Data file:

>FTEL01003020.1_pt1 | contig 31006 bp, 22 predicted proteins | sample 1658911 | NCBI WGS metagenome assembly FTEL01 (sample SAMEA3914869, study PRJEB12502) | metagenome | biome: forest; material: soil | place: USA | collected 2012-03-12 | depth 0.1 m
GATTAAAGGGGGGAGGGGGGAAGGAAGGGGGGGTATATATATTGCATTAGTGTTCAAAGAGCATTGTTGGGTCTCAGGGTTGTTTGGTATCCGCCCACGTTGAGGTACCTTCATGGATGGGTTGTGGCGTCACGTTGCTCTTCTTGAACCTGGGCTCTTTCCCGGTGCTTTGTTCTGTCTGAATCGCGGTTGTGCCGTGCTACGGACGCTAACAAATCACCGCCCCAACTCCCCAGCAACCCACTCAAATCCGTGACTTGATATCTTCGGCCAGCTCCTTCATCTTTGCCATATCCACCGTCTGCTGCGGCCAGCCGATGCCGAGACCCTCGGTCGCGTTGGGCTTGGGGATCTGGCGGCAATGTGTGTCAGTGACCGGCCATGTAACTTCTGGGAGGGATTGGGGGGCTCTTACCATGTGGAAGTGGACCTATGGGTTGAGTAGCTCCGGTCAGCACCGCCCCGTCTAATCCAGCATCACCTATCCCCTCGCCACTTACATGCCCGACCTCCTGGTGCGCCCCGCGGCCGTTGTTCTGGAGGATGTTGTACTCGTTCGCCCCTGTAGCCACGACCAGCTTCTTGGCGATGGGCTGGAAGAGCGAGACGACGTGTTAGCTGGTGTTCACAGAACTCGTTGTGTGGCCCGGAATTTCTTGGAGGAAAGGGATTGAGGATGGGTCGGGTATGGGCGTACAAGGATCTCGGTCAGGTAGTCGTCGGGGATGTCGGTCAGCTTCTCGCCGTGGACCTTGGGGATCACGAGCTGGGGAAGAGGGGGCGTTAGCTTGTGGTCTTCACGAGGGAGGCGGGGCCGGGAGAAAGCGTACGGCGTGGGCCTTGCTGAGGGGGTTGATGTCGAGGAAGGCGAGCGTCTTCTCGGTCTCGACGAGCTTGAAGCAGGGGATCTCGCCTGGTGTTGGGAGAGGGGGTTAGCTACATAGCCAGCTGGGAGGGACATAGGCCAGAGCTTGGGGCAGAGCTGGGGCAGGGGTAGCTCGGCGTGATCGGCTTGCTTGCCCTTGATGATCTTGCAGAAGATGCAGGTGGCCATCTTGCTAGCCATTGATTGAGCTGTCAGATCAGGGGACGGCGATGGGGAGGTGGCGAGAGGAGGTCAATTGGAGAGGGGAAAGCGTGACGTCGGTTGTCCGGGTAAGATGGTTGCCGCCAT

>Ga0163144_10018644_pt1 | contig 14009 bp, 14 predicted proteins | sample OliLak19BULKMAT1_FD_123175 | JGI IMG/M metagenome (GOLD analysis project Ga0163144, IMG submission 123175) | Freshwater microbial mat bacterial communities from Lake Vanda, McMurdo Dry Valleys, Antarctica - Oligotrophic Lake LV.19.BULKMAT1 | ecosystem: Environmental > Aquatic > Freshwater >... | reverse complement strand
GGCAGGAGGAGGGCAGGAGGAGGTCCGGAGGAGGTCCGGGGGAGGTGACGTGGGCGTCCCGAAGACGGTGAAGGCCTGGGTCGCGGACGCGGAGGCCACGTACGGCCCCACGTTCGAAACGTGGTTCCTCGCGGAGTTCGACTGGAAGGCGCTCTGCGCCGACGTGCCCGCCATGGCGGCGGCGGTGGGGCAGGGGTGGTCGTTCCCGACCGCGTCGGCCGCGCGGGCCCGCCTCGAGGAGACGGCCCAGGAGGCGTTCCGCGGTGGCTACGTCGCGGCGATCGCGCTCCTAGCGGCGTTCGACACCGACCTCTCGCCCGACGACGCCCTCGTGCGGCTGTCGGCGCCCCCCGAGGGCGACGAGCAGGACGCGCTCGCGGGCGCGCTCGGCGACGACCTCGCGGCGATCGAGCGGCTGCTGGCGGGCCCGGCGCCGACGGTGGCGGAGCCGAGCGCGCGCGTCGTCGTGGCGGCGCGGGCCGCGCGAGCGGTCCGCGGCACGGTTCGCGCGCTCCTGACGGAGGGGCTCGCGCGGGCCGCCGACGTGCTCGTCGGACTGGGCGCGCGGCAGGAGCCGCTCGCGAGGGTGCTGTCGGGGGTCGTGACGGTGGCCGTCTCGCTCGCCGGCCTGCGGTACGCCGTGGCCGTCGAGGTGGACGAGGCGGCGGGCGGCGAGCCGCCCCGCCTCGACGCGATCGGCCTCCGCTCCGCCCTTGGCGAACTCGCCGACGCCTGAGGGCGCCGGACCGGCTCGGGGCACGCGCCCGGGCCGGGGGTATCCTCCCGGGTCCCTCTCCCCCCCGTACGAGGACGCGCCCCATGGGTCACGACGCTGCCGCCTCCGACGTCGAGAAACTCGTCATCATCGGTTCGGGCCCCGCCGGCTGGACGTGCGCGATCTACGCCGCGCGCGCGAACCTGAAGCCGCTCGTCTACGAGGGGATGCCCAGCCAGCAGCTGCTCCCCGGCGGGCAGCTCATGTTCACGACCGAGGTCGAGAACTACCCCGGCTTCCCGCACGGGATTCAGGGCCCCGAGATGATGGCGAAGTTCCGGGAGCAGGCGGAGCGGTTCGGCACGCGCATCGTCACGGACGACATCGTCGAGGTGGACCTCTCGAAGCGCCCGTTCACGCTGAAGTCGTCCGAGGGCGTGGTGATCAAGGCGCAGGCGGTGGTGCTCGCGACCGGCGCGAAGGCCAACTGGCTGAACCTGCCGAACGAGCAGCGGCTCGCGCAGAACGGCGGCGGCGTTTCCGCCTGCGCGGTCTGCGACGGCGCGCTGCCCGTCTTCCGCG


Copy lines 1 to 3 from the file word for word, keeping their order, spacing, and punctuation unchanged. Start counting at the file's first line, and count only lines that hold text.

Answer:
>FTEL01003020.1_pt1 | contig 31006 bp, 22 predicted proteins | sample 1658911 | NCBI WGS metagenome assembly FTEL01 (sample SAMEA3914869, study PRJEB12502) | metagenome | biome: forest; material: soil | place: USA | collected 2012-03-12 | depth 0.1 m
GATTAAAGGGGGGAGGGGGGAAGGAAGGGGGGGTATATATATTGCATTAGTGTTCAAAGAGCATTGTTGGGTCTCAGGGTTGTTTGGTATCCGCCCACGTTGAGGTACCTTCATGGATGGGTTGTGGCGTCACGTTGCTCTTCTTGAACCTGGGCTCTTTCCCGGTGCTTTGTTCTGTCTGAATCGCGGTTGTGCCGTGCTACGGACGCTAACAAATCACCGCCCCAACTCCCCAGCAACCCACTCAAATCCGTGACTTGATATCTTCGGCCAGCTCCTTCATCTTTGCCATATCCACCGTCTGCTGCGGCCAGCCGATGCCGAGACCCTCGGTCGCGTTGGGCTTGGGGATCTGGCGGCAATGTGTGTCAGTGACCGGCCATGTAACTTCTGGGAGGGATTGGGGGGCTCTTACCATGTGGAAGTGGACCTATGGGTTGAGTAGCTCCGGTCAGCACCGCCCCGTCTAATCCAGCATCACCTATCCCCTCGCCACTTACATGCCCGACCTCCTGGTGCGCCCCGCGGCCGTTGTTCTGGAGGATGTTGTACTCGTTCGCCCCTGTAGCCACGACCAGCTTCTTGGCGATGGGCTGGAAGAGCGAGACGACGTGTTAGCTGGTGTTCACAGAACTCGTTGTGTGGCCCGGAATTTCTTGGAGGAAAGGGATTGAGGATGGGTCGGGTATGGGCGTACAAGGATCTCGGTCAGGTAGTCGTCGGGGATGTCGGTCAGCTTCTCGCCGTGGACCTTGGGGATCACGAGCTGGGGAAGAGGGGGCGTTAGCTTGTGGTCTTCACGAGGGAGGCGGGGCCGGGAGAAAGCGTACGGCGTGGGCCTTGCTGAGGGGGTTGATGTCGAGGAAGGCGAGCGTCTTCTCGGTCTCGACGAGCTTGAAGCAGGGGATCTCGCCTGGTGTTGGGAGAGGGGGTTAGCTACATAGCCAGCTGGGAGGGACATAGGCCAGAGCTTGGGGCAGAGCTGGGGCAGGGGTAGCTCGGCGTGATCGGCTTGCTTGCCCTTGATGATCTTGCAGAAGATGCAGGTGGCCATCTTGCTAGCCATTGATTGAGCTGTCAGATCAGGGGACGGCGATGGGGAGGTGGCGAGAGGAGGTCAATTGGAGAGGGGAAAGCGTGACGTCGGTTGTCCGGGTAAGATGGTTGCCGCCAT

>Ga0163144_10018644_pt1 | contig 14009 bp, 14 predicted proteins | sample OliLak19BULKMAT1_FD_123175 | JGI IMG/M metagenome (GOLD analysis project Ga0163144, IMG submission 123175) | Freshwater microbial mat bacterial communities from Lake Vanda, McMurdo Dry Valleys, Antarctica - Oligotrophic Lake LV.19.BULKMAT1 | ecosystem: Environmental > Aquatic > Freshwater >... | reverse complement strand